McDonald’s has taken several reasonable steps to mitigate the spread of COVID-19, including providing adequate amounts of handwashing stations and protective gear, Judge Reilly said. But it needs to fix the “two serious failures” that remain in the restaurants at issue — two of which have had employees test positive for the virus, she held. […]
“The hardship McDonald’s would suffer by strictly enforcing its mask policy and retraining employees on proper social distancing procedures is slight,” the judge held. “Now, McDonald’s may need to re-envision how it wants to implement the policy so as to ensure full compliance, but that is for McDonald’s to decide.”
* Teri Maddox at the BND…
Metro-east restaurant owners seem cautiously upbeat.
Capacity limitations aren’t as low as some feared they would be for Phase 4 of the Restore Illinois plan for recovering from the coronavirus shutdown. The state on Monday released rules and guidelines for the phase, which allows indoor dining beginning Friday.
There’s no set maximum for number of customers allowed in sit-down restaurants, as long as tables are spaced 6 feet apart, parties are limited to 10 people or less and standing areas, such as bars, reach no more than 25% of normal capacity. […]
“As far as our plan to go inside, we again are playing it safe,” said [Wine Tap] co-owner Robbie Fogarty-Hayden. “We’re going to hold off a little bit, especially being that we are such a small location. We’re going to continue to kind of evaluate things, especially see what the first week in numbers look like. But we’ll probably be waiting at least two weeks until we do indoor dining.”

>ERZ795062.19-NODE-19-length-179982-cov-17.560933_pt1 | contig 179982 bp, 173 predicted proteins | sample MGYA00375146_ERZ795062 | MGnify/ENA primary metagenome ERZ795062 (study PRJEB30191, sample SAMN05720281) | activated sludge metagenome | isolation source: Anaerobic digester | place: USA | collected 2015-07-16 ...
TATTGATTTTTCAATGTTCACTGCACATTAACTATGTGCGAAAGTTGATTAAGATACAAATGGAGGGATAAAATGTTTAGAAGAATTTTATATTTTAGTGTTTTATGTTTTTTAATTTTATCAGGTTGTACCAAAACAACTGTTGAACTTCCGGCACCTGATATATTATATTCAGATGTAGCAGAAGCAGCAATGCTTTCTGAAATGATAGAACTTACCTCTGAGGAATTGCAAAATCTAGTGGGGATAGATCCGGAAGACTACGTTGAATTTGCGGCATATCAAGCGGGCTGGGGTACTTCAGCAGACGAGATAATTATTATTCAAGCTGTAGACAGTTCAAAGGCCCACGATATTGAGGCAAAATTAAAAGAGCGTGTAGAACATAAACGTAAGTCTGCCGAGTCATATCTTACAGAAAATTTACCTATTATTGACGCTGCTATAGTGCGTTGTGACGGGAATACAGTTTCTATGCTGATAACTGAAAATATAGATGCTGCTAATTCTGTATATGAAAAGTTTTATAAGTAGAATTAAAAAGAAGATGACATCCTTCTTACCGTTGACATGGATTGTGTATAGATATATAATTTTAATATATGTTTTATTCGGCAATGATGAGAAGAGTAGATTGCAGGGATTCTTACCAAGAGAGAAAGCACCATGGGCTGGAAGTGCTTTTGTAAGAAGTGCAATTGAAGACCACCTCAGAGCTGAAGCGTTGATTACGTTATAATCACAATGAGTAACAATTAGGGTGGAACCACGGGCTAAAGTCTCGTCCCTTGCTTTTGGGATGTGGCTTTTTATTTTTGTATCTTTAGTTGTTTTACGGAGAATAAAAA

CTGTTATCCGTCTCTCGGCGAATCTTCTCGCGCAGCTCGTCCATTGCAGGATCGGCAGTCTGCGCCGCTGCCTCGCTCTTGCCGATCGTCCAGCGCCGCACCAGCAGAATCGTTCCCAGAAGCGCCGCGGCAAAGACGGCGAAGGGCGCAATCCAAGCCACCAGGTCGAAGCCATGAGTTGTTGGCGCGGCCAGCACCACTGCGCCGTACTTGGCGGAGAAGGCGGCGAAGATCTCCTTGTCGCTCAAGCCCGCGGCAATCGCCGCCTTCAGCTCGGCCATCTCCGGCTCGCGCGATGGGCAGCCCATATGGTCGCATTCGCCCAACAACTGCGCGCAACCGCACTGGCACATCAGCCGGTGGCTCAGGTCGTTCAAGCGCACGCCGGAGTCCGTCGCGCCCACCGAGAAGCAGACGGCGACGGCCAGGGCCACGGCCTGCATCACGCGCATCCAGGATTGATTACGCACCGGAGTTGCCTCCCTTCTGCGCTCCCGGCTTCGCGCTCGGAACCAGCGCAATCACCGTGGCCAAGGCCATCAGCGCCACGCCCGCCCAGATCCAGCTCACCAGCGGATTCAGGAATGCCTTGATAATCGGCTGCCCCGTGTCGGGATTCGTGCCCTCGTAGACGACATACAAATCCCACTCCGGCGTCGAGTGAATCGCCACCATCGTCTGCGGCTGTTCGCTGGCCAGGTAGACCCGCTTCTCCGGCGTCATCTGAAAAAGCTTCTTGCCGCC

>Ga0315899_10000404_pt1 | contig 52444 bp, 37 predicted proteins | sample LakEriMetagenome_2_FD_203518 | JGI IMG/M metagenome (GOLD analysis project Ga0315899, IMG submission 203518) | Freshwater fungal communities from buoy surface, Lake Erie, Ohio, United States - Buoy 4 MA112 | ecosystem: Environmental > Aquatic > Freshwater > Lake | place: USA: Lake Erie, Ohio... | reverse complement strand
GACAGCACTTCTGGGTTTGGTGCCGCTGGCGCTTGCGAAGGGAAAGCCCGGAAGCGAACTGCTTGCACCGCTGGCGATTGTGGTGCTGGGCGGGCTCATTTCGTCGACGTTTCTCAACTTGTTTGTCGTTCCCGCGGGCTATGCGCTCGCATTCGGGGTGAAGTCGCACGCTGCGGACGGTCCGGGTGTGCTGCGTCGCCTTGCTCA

* Probably prudent…
To protect its workers and patients, Clinton’s Warner Hospital and Health Services will continue to operate under the guidance of Phase 3 of the ‘Restore Illinois’ plan despite the state moving to phase 4 Friday.
CEO Paul Skowron told Regional Radio News on the WHOW Morning Show Wednesday they are going to continue to require masks by patients and social distancing guidelines of six-feet separation. He believes it is important for them to not let their guard down and demonstrate maximum safety.
* I’ve waited hours for this train in Springfield. Lots of potential for delays between San Antonio and Chicago…
Amtrak service in Springfield will be further reduced this fall when Texas Eagle service will be cut to three times a week.
The reduction is the result of a severe drop in train ridership nationwide that resulted from the coronavirus pandemic.